GSA Annual Meeting in Denver, Colorado, USA - 2016

Paper No. 182-5
Presentation Time: 9:05 AM


PEARSON, Lillian K., University of California Museum of Paleontology, University of California, Berkeley, 1101 Valley Life Sciences Bldg, Berkeley, CA 94720; Point Reyes National Seashore, National Park Service, 1 Bear Valley Rd, Point Reyes Station, CA 94956, CLITES, Erica C., University of California Museum of Paleontology, 1101 Valley Life Sciences Building, Berkeley, CA 94720-4780, SANTUCCI, Vincent L., Geologic Resources Division, National Park Service, Washington, DC 20005 and BOESSENECKER, Robert W., Geology Department, College of Charleston, Charleston, SC 29424,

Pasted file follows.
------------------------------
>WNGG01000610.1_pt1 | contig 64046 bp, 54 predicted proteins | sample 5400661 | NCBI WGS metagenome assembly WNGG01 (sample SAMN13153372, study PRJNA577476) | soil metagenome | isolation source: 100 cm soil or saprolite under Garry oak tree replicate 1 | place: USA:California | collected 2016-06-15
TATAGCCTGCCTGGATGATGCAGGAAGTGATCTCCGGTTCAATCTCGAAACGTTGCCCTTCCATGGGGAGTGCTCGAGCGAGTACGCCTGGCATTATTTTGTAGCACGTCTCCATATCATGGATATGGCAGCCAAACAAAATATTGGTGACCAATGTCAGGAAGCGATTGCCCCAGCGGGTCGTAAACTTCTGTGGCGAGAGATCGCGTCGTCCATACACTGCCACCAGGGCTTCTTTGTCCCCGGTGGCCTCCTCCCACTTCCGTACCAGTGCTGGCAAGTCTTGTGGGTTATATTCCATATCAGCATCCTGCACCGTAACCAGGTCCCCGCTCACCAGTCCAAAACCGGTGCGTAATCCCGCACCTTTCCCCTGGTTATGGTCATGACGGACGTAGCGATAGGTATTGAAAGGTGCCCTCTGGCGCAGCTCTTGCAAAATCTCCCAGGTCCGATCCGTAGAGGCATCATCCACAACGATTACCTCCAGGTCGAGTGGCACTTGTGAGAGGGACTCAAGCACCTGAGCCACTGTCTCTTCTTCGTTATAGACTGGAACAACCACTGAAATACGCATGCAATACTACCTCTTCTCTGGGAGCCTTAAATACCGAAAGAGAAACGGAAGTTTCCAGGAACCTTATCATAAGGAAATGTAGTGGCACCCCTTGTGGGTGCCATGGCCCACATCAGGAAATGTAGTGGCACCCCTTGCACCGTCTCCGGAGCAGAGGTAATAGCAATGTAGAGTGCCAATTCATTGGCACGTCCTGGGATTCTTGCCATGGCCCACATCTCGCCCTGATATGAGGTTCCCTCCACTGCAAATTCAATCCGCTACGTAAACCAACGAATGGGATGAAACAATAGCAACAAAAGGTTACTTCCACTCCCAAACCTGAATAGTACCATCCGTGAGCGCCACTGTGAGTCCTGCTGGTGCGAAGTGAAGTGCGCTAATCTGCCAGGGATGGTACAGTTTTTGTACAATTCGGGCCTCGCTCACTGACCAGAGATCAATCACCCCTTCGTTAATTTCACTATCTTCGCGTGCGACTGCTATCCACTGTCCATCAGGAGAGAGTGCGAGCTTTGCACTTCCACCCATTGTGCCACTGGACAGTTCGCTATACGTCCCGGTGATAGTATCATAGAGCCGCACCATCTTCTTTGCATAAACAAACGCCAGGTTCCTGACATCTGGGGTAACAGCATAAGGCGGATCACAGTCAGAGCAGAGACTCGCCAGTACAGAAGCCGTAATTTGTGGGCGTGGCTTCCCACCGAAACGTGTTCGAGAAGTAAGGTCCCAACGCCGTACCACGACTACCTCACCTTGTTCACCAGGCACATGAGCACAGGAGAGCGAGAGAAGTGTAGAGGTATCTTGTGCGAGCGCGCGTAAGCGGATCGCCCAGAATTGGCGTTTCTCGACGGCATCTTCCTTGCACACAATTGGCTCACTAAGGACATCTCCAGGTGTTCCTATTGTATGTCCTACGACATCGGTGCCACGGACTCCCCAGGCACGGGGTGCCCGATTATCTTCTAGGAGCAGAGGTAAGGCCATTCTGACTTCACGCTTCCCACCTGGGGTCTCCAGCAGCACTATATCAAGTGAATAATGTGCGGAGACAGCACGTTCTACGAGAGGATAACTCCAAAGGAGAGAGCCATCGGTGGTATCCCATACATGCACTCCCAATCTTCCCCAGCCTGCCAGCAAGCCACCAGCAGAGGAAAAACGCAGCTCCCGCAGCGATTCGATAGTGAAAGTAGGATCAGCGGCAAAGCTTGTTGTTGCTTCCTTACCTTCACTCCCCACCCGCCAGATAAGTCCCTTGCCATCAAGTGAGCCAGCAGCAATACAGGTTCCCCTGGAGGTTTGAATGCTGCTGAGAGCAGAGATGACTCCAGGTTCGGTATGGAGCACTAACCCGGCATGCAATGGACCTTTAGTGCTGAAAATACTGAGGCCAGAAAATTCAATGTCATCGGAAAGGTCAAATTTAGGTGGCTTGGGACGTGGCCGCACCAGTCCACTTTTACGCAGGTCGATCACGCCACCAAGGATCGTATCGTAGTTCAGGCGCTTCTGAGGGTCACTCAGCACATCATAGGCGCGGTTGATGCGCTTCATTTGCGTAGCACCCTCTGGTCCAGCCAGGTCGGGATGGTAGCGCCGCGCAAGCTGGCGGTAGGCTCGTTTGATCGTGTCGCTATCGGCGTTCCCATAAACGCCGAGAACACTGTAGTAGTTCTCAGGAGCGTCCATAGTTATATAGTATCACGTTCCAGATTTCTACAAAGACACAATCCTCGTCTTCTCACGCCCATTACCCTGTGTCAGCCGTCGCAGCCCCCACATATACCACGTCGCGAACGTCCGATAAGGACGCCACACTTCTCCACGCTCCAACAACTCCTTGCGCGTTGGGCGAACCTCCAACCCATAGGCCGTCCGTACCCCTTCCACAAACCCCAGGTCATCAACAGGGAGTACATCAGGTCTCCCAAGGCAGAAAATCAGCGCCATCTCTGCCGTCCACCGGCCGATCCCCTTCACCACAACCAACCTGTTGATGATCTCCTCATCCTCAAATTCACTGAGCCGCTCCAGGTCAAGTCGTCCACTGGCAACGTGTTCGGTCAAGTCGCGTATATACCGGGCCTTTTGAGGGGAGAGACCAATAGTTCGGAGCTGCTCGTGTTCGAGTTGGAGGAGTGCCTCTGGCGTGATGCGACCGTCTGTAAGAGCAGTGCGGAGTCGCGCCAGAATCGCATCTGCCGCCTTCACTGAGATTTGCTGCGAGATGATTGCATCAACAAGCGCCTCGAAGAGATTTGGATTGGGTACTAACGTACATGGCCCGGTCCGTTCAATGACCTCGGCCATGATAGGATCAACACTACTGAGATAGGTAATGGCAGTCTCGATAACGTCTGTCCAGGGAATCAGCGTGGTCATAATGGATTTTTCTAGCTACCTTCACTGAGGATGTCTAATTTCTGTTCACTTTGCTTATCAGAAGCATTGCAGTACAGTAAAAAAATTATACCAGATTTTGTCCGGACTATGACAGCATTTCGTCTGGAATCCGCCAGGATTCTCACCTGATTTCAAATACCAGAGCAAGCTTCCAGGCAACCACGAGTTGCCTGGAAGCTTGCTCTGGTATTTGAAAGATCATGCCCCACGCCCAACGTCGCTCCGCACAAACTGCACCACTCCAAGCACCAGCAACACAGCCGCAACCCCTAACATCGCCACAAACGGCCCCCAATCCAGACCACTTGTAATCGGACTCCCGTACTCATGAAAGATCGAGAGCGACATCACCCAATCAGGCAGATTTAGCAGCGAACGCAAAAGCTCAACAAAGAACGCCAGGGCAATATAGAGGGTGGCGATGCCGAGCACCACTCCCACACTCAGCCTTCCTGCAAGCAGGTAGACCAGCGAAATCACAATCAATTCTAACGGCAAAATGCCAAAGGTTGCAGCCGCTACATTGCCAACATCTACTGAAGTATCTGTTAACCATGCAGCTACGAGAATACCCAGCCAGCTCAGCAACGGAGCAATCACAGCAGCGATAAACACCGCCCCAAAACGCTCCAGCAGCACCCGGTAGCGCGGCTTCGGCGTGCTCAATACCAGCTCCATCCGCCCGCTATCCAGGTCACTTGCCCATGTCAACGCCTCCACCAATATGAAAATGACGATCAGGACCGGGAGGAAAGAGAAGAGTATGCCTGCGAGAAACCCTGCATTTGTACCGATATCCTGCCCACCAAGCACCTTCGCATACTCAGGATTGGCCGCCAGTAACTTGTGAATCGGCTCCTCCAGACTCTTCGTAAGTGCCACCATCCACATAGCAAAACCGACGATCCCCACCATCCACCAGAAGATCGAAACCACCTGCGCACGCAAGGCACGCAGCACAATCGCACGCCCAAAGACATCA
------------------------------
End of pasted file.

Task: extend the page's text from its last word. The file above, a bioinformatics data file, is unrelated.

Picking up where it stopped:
Recent collaboration between the National Park Service, the Geological Society of America and the University of California Museum of Paleontology has culminated in the development of a Paleontological Resource Site Monitoring Program at Point Reyes National Seashore. The geologic units at Point Reyes National Seashore include several Miocene and Pliocene marine sediments (Monterey Formation, Santa Margarita Sandstone, Santa Cruz Mudstone, Purisima Formation). Point Reyes National Seashore contains rich and significant marine vertebrate, invertebrate and trace fossil localities in Northern California and offers valuable opportunities for scientific research and public education. The majority of the fossiliferous outcrops occur along the Pacific coastline and are vulnerable to natural processes and/or human disturbance. Future climate change-induced sea level rise, and an increase in the frequency and intensity of storm events, will likely accelerate erosion of the fossiliferous exposures. Published earlier this year, the report provides a protocol used by the National Park Service for monitoring the paleontological resources in coastal areas. The published protocol additionally compiles an inventory of paleontological resource localities and evaluates fossiliferous formations within the park boundaries. During my seven-month internship in 2015, I documented more than 140 paleontological sites and selected eighteen localities as candidates for paleontological resource monitoring in addition to assessing natural and human impacts and developing the protocol. The paleontological localities selected are representative of the most significant and abundant fossils within the park that are vulnerable to natural processes and / or human disturbances. The monitoring methodology will document long-term changes in the condition and stability of paleontological resources and provide a scientific basis for mitigation strategies.